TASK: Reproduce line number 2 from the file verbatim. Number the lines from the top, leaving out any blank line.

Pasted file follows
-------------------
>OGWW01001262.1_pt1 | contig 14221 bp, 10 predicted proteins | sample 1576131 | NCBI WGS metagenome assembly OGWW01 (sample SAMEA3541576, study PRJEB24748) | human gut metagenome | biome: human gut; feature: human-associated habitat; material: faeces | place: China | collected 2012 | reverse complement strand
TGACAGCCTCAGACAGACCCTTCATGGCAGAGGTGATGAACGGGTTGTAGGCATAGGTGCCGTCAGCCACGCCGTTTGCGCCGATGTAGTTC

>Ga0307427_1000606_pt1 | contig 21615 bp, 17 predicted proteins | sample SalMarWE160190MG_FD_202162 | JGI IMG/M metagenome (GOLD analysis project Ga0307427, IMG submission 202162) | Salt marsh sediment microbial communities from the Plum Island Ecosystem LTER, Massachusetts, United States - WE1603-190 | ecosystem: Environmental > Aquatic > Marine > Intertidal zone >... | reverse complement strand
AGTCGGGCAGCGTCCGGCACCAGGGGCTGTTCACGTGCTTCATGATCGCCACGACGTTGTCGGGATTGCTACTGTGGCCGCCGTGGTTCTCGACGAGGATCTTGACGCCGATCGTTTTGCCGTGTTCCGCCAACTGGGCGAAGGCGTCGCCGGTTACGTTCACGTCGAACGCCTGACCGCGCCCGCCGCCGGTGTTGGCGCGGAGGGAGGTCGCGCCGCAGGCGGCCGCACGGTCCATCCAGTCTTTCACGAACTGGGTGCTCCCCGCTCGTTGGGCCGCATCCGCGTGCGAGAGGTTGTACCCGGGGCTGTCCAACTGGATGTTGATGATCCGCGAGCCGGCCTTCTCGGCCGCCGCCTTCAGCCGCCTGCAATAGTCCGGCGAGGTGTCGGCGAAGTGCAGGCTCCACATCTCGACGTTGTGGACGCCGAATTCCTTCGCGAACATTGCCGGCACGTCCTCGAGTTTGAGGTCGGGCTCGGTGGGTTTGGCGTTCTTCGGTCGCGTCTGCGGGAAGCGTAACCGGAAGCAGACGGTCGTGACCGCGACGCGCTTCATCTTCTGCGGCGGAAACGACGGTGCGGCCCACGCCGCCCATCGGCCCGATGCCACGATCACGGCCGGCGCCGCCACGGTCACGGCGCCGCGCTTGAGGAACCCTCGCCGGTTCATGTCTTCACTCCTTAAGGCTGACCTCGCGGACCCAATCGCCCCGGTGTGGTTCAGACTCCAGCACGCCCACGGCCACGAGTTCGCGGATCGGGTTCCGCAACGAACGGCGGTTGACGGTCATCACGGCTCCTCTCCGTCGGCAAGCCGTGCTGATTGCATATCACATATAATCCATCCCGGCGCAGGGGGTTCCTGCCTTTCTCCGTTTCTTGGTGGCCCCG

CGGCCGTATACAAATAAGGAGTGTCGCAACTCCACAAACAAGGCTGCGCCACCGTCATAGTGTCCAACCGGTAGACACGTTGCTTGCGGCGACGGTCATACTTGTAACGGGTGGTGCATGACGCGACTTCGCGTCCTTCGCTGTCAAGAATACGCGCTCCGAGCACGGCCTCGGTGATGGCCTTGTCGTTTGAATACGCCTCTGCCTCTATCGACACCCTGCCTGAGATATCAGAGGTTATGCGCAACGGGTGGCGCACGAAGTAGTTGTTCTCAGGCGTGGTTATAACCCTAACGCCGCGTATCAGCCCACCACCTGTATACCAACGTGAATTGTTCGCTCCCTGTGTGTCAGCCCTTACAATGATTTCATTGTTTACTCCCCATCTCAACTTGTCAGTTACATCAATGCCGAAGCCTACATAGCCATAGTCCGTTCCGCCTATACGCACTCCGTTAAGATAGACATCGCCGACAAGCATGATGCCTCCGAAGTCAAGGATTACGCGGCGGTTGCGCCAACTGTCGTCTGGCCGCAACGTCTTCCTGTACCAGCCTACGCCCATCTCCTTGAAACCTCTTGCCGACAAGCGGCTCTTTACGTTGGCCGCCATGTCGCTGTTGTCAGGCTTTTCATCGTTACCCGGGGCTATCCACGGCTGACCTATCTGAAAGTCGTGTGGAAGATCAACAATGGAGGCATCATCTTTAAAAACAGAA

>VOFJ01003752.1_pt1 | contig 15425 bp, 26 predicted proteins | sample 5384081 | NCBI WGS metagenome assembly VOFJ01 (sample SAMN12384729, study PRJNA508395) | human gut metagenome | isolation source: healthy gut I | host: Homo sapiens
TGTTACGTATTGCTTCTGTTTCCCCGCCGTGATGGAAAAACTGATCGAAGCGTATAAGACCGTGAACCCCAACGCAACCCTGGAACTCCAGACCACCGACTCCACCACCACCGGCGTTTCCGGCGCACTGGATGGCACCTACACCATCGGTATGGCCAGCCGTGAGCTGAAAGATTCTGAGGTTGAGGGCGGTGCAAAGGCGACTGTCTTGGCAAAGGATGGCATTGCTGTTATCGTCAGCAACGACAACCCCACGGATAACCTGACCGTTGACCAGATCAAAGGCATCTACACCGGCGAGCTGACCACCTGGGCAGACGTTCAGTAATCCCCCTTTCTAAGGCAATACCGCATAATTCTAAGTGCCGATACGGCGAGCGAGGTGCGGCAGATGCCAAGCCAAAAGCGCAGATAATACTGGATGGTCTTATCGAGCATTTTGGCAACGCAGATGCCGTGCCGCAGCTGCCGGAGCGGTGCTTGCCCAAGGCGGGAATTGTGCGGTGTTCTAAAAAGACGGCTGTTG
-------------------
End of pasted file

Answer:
TGACAGCCTCAGACAGACCCTTCATGGCAGAGGTGATGAACGGGTTGTAGGCATAGGTGCCGTCAGCCACGCCGTTTGCGCCGATGTAGTTC